An Insidious Foe

We pursued our insidious foe from tree to tree with the shears, and beheaded him with great slaughter. But, alas! it was only a realization of the old nursery sneer, about cutting off your nose to spite youi face, for when we had decapitated the worm, we left a headless tree to serve as his monument, and, in some cases, the wretched little monster compelled the destruction of three years' slow growth.

A Fly Of Per Captions

The parent of the worm, being a fly of ambition and taste, invariably picked out the biggest and showiest of the poor little struggling trees to lay her eggs in, so that after the day of judgment was over, and the ins(ect)urrection crushed, our pride was crushed with it, for the borer, not being, alack! the baseless fabric of a vision, left an awful wrack behind, both of our Pines and our vainglory.

Small comfort do we find in the assurance that the Pines will be none the worse for topping, for, with a life and trees so short as ours, "a few years " are not to be lightly regarded, and the poor hill had precious little good looks to lose, and has been waiting for its beauty already quite long enough. Moreover, what assurance can we have that every summer will not bring with it fresh devastation? It takes a year or two for insects to find you out; but their first call is never their last. If the borers have intelligence of the existence of Pines on "Doctor's Hill," they will come again as sure as the tax-collector, and new woes are in store for us from their visitations.

Norway Spruces Suffering From The Borer

Moved by that desire to find consolation in our neighbor's ills, to which La Rochefoucauld cynically alludes, we go about spying at the tops of other people's evergreens, and find that this is the borer's year. Driving, a few days since, in a neighboring village, I saw, with concern, a long row of tall Norway Spruces at least forty feet high, that inclose a public garden, all suffering from the attacks of our fell marauder. Luckily, their tops will hardly be missed, while ours - Wae 's me! as Carlyle would moan.

Now the question arises, Is there any prevention as well as cure for this infliction? Is there any application obnoxious to the borer's mamma that can be put where she would lay her eggs, and so induce her to move on? Has she any avowed distaste for whale-oil soap, or coal-tar, or kerosene emulsion, or any other unpleasant odor? And if there is such a deterrent, where should it be applied - on the very top of the leader, or at the place where the new shoots start from tne old year's growth?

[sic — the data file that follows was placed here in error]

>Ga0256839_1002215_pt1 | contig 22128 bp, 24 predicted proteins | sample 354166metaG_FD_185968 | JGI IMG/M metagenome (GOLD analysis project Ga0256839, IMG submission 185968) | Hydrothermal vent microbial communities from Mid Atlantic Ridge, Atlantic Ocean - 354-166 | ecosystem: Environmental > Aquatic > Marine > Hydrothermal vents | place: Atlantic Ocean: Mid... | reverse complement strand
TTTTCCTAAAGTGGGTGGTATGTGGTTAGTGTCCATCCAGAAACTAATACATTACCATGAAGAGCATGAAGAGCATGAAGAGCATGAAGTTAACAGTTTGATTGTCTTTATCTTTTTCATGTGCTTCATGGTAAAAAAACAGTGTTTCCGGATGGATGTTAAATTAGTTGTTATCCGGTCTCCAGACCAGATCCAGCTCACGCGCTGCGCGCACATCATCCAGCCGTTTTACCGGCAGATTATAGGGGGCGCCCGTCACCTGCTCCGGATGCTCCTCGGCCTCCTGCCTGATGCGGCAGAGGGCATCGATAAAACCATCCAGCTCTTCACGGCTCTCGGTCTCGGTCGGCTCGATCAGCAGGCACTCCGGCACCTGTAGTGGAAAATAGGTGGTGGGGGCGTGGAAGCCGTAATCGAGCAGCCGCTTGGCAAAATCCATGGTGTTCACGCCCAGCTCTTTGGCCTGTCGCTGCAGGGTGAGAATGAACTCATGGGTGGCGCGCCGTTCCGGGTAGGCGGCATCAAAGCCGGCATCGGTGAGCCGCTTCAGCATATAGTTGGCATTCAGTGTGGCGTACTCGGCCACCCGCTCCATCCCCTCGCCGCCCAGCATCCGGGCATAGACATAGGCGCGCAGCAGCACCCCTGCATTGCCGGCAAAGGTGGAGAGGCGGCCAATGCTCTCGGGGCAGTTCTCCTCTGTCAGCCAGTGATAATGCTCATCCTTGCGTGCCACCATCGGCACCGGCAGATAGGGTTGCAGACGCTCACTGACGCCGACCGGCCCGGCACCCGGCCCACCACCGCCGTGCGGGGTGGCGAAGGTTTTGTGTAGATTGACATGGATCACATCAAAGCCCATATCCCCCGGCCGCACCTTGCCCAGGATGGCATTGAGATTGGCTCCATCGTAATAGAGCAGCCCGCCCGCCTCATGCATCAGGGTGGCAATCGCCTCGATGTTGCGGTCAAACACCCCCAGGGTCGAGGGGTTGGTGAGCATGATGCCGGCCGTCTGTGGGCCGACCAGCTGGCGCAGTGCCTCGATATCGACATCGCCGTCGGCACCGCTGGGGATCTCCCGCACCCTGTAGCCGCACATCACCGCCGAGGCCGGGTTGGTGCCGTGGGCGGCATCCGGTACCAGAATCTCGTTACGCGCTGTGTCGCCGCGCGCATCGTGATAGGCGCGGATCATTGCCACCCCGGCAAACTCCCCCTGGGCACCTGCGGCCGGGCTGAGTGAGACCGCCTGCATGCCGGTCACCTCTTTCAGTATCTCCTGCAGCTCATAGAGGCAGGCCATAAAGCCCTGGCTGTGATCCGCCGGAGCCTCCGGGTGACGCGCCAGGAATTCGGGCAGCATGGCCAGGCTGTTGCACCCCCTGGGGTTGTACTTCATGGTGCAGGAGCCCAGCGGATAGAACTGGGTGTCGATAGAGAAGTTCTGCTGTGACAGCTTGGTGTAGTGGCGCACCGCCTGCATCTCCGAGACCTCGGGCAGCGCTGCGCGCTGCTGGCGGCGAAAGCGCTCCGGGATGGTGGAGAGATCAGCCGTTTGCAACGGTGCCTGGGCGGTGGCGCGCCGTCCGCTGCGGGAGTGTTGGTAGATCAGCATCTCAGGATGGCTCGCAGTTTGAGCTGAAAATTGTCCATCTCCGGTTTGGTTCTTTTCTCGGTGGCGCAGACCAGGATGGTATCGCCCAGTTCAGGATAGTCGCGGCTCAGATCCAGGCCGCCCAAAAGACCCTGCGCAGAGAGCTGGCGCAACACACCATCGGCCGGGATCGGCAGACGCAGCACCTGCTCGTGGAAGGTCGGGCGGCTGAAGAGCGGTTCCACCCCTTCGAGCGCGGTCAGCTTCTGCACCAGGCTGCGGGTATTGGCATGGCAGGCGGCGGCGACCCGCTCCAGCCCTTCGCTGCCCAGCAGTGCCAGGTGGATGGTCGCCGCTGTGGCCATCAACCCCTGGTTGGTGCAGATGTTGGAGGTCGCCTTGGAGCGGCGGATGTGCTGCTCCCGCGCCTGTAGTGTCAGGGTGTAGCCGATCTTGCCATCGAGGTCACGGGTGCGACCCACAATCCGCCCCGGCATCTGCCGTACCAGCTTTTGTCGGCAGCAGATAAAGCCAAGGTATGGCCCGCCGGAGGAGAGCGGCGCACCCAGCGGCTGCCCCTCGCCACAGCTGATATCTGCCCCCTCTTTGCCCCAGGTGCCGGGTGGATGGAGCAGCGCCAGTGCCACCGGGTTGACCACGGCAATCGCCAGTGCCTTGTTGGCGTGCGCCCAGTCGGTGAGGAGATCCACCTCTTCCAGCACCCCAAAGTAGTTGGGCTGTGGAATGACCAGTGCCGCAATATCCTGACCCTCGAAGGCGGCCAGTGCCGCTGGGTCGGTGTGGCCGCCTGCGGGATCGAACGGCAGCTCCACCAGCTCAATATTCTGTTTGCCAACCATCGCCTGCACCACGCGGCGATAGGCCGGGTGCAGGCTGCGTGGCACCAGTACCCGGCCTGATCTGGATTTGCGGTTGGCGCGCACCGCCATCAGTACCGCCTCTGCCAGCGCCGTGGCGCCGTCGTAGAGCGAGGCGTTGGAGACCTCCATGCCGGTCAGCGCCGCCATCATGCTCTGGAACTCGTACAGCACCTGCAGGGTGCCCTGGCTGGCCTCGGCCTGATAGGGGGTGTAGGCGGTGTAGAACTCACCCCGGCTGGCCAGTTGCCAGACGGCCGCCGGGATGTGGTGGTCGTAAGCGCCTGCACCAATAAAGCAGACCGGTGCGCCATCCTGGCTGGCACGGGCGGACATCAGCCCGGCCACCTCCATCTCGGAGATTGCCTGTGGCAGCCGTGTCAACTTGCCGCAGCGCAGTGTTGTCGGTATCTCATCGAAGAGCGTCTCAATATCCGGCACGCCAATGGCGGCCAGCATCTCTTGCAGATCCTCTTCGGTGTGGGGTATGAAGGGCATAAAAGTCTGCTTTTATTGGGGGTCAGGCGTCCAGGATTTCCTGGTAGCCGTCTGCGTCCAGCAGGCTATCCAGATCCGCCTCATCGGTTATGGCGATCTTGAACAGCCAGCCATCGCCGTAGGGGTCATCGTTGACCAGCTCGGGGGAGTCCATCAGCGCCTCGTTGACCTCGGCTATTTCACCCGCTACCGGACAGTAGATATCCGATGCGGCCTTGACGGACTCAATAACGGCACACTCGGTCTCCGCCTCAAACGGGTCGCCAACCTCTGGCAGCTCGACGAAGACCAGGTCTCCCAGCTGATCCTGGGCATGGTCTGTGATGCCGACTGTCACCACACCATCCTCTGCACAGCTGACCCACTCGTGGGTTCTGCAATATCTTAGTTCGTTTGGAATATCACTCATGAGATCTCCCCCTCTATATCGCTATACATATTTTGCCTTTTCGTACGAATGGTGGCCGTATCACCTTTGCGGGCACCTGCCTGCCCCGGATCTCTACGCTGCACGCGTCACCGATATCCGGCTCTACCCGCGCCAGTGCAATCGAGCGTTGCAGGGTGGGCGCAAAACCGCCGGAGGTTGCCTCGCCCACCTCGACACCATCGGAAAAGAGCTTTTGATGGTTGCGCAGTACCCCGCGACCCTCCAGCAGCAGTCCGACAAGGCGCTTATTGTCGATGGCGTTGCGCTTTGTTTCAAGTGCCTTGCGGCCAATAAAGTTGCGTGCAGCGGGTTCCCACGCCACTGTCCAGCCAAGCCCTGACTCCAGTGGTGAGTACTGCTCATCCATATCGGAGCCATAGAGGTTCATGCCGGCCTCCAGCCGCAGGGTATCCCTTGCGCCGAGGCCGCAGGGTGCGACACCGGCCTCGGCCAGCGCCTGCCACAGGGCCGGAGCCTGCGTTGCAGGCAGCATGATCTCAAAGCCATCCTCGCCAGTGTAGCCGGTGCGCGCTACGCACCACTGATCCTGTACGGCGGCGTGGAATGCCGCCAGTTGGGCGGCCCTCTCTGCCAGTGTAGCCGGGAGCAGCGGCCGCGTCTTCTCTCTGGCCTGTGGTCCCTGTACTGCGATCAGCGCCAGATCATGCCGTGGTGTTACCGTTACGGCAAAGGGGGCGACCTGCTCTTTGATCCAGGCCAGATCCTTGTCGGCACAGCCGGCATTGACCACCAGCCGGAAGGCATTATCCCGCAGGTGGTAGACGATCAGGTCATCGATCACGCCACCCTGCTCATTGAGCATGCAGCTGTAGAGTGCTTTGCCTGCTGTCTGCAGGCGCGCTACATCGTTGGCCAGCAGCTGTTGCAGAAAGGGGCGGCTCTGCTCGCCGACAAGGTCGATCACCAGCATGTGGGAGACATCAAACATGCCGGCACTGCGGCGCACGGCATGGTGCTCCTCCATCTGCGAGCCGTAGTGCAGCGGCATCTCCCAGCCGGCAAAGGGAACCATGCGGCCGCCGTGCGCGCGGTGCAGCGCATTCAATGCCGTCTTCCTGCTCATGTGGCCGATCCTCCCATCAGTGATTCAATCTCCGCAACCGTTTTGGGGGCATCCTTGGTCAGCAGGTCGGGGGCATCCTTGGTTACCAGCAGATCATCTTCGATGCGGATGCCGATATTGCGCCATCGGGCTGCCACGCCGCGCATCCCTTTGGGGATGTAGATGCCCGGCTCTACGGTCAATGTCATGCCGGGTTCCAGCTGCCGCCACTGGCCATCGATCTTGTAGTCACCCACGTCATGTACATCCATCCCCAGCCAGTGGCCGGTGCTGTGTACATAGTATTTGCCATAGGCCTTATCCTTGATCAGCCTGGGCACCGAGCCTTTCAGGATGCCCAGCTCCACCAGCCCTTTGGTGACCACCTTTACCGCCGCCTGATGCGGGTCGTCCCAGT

Dangerous Moral Tendencies Of Gardening

When a person sets out to plant a tree or two he scarcely bargains for having the study of entomology thrown in, with a course of chemistry into the bargain, not to mention toxicology, and the trade of wholesale murder, until he might as well begin the career of gardener by serving an apprenticeship to the Czar of Russia. I am horrified by the bloodthirstiness developed by this seemingly innocent diversion j still, this but confirms the view of pleasures before quoted. Indeed I am not sure but there is an opening for an essay on the Dangerous Moral Tendencies of Gardening. The only objection to it is, that if the Legislature of Massachusetts got wind of such a thing it would pass a law which might prove inconvenient. There are advantages in having your morals legislated about by a paternal, not to sav nuritanically paternal, government, re drawbacks also one does not always wish to be virtuous by act of Parliament. Still, if the legislation can be brought to bear upon worms, we will not complain.

An eminent Philadelphia physician, visiting Boston, was struck with an inscription in the Public Garden, " Dogs forbidden to swim in this pond on Sunday," and remarked that he knew that education had been carried to an advanced stage in Massachusetts, but he had not learned before that even the dogs had been taught to read! How delighted we should be to learn that the gypsy moth has been warned off by the General Court. So far we of the South Shore have been left to cope, somewhat ineffectively, I admit, with our own insects, but if the famous moth finds us out we may expect the government myrmidons at its heels, and let us hope that they will carry the web-worms with them. But a commission ramping about the fields, even for so praiseworthy a purpose, has its terrors.